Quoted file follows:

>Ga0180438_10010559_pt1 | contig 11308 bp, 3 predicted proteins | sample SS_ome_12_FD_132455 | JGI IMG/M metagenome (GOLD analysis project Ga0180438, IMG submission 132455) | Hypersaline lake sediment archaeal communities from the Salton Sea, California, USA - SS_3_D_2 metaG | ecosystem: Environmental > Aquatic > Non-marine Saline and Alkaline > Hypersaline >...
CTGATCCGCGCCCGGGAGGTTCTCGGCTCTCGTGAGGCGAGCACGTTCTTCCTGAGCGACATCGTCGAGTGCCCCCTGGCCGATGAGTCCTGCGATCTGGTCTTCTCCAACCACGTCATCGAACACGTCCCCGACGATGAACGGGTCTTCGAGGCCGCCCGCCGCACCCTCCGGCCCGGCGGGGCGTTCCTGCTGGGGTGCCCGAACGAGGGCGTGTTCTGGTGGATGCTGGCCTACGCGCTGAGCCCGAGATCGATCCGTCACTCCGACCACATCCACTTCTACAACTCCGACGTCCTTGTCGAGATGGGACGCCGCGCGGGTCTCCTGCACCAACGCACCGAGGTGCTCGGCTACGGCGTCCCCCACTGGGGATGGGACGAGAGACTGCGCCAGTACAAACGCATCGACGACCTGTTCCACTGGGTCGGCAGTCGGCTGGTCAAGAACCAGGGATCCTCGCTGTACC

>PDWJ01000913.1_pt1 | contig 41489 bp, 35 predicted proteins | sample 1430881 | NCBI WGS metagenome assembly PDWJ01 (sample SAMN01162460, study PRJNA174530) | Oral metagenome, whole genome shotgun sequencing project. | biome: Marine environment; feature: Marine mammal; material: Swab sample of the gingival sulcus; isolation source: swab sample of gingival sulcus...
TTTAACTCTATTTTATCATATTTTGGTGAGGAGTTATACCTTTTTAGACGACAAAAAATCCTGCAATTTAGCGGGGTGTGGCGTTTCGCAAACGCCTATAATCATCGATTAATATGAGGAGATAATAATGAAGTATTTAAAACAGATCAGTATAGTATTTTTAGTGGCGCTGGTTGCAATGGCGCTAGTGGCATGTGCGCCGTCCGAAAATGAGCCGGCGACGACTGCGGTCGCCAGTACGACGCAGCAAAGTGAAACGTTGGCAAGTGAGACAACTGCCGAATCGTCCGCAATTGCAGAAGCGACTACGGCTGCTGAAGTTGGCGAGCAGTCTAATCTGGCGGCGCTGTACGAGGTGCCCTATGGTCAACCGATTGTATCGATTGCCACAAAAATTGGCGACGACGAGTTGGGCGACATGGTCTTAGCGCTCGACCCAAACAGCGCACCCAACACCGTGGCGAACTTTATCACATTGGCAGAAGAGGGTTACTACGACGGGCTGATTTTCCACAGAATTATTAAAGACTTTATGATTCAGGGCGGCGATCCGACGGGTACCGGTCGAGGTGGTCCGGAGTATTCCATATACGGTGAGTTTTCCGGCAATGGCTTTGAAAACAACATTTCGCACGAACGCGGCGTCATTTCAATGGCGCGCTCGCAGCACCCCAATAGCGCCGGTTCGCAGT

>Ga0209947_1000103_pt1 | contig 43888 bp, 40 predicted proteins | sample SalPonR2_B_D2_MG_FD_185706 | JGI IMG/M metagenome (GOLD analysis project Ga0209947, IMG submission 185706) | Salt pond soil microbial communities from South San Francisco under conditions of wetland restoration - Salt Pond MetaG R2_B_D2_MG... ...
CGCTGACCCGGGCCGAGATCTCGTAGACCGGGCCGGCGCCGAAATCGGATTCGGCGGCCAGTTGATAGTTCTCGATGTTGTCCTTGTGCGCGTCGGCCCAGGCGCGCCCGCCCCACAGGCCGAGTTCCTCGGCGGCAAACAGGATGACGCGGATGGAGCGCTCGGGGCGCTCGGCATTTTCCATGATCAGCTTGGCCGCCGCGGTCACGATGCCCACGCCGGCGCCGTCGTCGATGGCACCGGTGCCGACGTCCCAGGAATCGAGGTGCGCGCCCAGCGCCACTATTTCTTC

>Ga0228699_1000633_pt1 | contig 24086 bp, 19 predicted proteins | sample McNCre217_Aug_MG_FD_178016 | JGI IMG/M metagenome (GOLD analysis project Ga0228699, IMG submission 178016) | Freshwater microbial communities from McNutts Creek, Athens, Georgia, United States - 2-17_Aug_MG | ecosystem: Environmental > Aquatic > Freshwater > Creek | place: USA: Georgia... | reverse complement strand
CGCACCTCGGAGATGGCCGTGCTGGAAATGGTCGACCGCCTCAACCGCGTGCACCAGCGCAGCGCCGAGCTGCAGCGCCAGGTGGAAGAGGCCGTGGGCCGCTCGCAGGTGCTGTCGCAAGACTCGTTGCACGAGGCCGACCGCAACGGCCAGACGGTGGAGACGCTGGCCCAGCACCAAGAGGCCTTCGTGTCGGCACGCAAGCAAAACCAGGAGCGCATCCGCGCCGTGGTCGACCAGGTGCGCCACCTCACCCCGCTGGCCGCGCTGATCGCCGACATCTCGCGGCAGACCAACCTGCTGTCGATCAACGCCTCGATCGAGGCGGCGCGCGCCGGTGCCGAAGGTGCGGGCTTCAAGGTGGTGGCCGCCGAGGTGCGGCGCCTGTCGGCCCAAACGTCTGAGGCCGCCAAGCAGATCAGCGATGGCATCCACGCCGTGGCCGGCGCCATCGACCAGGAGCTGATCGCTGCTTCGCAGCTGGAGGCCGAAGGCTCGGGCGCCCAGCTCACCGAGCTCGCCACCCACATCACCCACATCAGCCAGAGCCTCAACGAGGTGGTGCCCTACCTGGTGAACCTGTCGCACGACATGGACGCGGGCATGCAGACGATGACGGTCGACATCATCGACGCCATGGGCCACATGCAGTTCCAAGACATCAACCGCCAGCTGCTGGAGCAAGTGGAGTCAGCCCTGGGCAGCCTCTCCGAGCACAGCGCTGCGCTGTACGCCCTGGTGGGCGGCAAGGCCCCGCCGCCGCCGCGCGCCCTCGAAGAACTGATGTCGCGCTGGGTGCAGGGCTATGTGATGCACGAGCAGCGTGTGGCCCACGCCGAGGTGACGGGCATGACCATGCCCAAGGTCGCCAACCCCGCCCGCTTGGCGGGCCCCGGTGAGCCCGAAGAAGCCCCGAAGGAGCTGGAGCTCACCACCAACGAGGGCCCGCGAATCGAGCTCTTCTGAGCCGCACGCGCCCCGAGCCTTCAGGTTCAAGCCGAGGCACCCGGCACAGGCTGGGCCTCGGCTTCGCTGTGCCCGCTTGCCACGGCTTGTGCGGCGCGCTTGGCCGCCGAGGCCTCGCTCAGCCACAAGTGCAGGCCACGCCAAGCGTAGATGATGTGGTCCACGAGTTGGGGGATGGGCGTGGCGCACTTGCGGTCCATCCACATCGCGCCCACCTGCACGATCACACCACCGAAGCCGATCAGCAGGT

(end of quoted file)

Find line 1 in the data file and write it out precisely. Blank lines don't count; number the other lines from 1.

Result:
>Ga0180438_10010559_pt1 | contig 11308 bp, 3 predicted proteins | sample SS_ome_12_FD_132455 | JGI IMG/M metagenome (GOLD analysis project Ga0180438, IMG submission 132455) | Hypersaline lake sediment archaeal communities from the Salton Sea, California, USA - SS_3_D_2 metaG | ecosystem: Environmental > Aquatic > Non-marine Saline and Alkaline > Hypersaline >...